1. Double-click on the BVAS program icon to bring up the BVAS main menu which allows the following options: 'Grid Analysis', 'Ladder Analysis', 'Ladder Review', or 'Quit'.
      NOTE: There is also a drop-down menu located in the top left corner labeled 'Email Settings' (Figure 3A).
  2. Email settings
    1. Click on the 'Email Settings' drop-down menu and first select 'Change email destination'.
    2. Enter a preferred email address to receive updates on the analysis and select 'OK'. Select 'Cancel' to not change the email currently saved.
    3. Click the 'Send Test Email' button to send a test email to the email currently saved in the system. Close the 'Email Sent!' window pop-up signifying the test's completion.
  3. Open Field Grid Test Analysis
    1. Select 'Grid Analysis' from the top menu screen.
    2. Ensure the toggle button labeled 'Single Video/Whole Session/Plot Data' is displaying Whole Session to complete the analysis on a whole set of testing session videos.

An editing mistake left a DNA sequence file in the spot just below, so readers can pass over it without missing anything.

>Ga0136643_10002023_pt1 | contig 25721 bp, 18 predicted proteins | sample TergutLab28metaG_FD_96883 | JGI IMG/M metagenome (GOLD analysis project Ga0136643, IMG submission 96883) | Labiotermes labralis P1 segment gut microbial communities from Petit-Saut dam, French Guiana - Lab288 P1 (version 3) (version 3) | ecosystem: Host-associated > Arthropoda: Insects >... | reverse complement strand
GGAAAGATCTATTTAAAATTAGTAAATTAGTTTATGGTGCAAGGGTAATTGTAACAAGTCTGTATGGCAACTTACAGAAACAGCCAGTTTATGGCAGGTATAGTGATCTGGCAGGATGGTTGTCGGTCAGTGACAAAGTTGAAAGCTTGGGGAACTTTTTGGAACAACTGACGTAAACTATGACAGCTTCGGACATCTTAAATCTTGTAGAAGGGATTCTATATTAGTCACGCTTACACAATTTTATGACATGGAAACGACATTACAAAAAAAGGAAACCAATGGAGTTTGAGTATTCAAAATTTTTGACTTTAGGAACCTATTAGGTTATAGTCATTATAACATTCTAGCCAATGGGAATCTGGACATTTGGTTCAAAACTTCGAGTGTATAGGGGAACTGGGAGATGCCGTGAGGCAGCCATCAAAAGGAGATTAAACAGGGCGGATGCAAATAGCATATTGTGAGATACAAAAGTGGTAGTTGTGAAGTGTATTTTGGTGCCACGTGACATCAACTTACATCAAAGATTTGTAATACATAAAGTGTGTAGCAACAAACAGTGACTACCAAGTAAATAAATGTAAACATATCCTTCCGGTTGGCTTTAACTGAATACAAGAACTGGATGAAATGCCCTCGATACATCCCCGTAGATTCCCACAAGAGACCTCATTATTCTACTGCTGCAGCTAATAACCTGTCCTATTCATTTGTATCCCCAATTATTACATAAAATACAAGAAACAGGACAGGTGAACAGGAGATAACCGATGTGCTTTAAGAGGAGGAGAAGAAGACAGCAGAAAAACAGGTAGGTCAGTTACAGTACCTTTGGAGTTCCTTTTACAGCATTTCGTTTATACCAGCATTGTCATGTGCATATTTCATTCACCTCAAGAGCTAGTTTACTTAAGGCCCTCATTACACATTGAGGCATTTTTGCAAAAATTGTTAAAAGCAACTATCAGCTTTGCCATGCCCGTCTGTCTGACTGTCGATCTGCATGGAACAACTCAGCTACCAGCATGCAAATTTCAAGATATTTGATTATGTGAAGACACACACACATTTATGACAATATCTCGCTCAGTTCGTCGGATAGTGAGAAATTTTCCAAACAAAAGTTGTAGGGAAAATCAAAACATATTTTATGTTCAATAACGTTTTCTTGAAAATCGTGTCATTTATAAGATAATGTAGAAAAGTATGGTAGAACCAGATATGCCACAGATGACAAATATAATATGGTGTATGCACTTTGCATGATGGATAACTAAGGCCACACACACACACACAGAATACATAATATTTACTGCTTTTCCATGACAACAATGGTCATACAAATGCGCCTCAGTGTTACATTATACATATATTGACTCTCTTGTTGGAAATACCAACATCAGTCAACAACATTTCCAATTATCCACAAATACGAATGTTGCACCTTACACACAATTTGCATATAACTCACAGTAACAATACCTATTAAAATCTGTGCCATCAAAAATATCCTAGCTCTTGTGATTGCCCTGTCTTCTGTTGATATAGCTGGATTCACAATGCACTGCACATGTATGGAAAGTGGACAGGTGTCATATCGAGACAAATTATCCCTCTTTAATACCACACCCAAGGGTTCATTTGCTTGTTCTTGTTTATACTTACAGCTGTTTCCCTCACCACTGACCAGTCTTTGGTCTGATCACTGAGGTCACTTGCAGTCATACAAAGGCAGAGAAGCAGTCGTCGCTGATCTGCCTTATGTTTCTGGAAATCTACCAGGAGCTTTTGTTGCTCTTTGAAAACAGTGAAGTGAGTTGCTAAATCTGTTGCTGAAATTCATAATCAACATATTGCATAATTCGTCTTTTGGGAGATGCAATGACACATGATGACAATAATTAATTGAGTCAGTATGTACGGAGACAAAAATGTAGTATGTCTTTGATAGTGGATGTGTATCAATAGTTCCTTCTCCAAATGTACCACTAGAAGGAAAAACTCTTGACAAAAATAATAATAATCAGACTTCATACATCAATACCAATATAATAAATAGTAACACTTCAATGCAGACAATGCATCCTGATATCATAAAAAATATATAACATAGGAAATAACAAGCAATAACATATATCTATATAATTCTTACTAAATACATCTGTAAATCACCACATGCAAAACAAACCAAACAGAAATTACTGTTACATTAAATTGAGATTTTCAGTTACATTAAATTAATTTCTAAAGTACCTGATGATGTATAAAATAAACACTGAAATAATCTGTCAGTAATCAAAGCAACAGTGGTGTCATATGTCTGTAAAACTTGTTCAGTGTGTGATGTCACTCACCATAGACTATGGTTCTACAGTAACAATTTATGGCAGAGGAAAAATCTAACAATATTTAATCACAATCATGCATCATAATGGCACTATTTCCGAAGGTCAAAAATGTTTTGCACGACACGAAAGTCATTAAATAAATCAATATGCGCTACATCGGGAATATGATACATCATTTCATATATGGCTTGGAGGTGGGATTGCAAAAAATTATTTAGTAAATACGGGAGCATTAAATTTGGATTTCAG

3. Utilize the '' button next to the upper input box to browse the file system to find the file of videos to analyze. Select the folder labeled in the style discussed in step 2.2.1.
    4. Utilize the … button next to the lower input box to browse the file system to select the spreadsheet file in which to store the data.
      NOTE: Note that, as well as outputting the data to a spreadsheet file, the complete path data for each video is stored in a data file (.mat) in the same directory that holds the videos chosen in step 4.3.3.
    5. Ensure the toggle button mentioned in step 4.3.2 is set to 'Single Video' to complete the analysis on a single video.
    6. Utilize the … button next to the upper input box to browse the file system to find the file of the video to analyze.